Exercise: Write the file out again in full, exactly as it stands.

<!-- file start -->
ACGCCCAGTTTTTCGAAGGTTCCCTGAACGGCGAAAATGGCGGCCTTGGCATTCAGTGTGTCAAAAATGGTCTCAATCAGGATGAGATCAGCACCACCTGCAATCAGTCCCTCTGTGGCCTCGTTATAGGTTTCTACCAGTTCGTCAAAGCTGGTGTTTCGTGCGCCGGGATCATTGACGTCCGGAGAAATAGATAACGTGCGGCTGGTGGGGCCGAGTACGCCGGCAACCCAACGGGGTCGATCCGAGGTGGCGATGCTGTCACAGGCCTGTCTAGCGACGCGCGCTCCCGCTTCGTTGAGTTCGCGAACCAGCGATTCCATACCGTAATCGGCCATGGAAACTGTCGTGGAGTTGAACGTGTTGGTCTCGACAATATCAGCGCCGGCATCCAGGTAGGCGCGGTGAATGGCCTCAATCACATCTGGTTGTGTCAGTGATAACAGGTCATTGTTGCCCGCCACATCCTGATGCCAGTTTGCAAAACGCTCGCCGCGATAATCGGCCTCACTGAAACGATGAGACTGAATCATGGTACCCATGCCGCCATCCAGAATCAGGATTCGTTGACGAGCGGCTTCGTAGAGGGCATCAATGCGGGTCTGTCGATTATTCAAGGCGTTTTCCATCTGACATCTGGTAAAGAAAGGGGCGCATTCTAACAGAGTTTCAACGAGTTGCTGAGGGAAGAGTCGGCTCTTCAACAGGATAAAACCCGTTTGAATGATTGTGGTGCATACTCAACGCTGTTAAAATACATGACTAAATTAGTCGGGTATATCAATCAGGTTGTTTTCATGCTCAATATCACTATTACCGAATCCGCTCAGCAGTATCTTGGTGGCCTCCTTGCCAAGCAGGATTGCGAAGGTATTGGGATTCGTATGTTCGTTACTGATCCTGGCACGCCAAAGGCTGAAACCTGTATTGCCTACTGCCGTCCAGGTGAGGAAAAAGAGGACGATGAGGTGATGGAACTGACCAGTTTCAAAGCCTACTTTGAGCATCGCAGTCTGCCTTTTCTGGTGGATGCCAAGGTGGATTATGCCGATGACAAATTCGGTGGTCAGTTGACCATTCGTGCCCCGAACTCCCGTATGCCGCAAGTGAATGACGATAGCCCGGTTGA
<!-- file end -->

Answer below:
ACGCCCAGTTTTTCGAAGGTTCCCTGAACGGCGAAAATGGCGGCCTTGGCATTCAGTGTGTCAAAAATGGTCTCAATCAGGATGAGATCAGCACCACCTGCAATCAGTCCCTCTGTGGCCTCGTTATAGGTTTCTACCAGTTCGTCAAAGCTGGTGTTTCGTGCGCCGGGATCATTGACGTCCGGAGAAATAGATAACGTGCGGCTGGTGGGGCCGAGTACGCCGGCAACCCAACGGGGTCGATCCGAGGTGGCGATGCTGTCACAGGCCTGTCTAGCGACGCGCGCTCCCGCTTCGTTGAGTTCGCGAACCAGCGATTCCATACCGTAATCGGCCATGGAAACTGTCGTGGAGTTGAACGTGTTGGTCTCGACAATATCAGCGCCGGCATCCAGGTAGGCGCGGTGAATGGCCTCAATCACATCTGGTTGTGTCAGTGATAACAGGTCATTGTTGCCCGCCACATCCTGATGCCAGTTTGCAAAACGCTCGCCGCGATAATCGGCCTCACTGAAACGATGAGACTGAATCATGGTACCCATGCCGCCATCCAGAATCAGGATTCGTTGACGAGCGGCTTCGTAGAGGGCATCAATGCGGGTCTGTCGATTATTCAAGGCGTTTTCCATCTGACATCTGGTAAAGAAAGGGGCGCATTCTAACAGAGTTTCAACGAGTTGCTGAGGGAAGAGTCGGCTCTTCAACAGGATAAAACCCGTTTGAATGATTGTGGTGCATACTCAACGCTGTTAAAATACATGACTAAATTAGTCGGGTATATCAATCAGGTTGTTTTCATGCTCAATATCACTATTACCGAATCCGCTCAGCAGTATCTTGGTGGCCTCCTTGCCAAGCAGGATTGCGAAGGTATTGGGATTCGTATGTTCGTTACTGATCCTGGCACGCCAAAGGCTGAAACCTGTATTGCCTACTGCCGTCCAGGTGAGGAAAAAGAGGACGATGAGGTGATGGAACTGACCAGTTTCAAAGCCTACTTTGAGCATCGCAGTCTGCCTTTTCTGGTGGATGCCAAGGTGGATTATGCCGATGACAAATTCGGTGGTCAGTTGACCATTCGTGCCCCGAACTCCCGTATGCCGCAAGTGAATGACGATAGCCCGGTTGA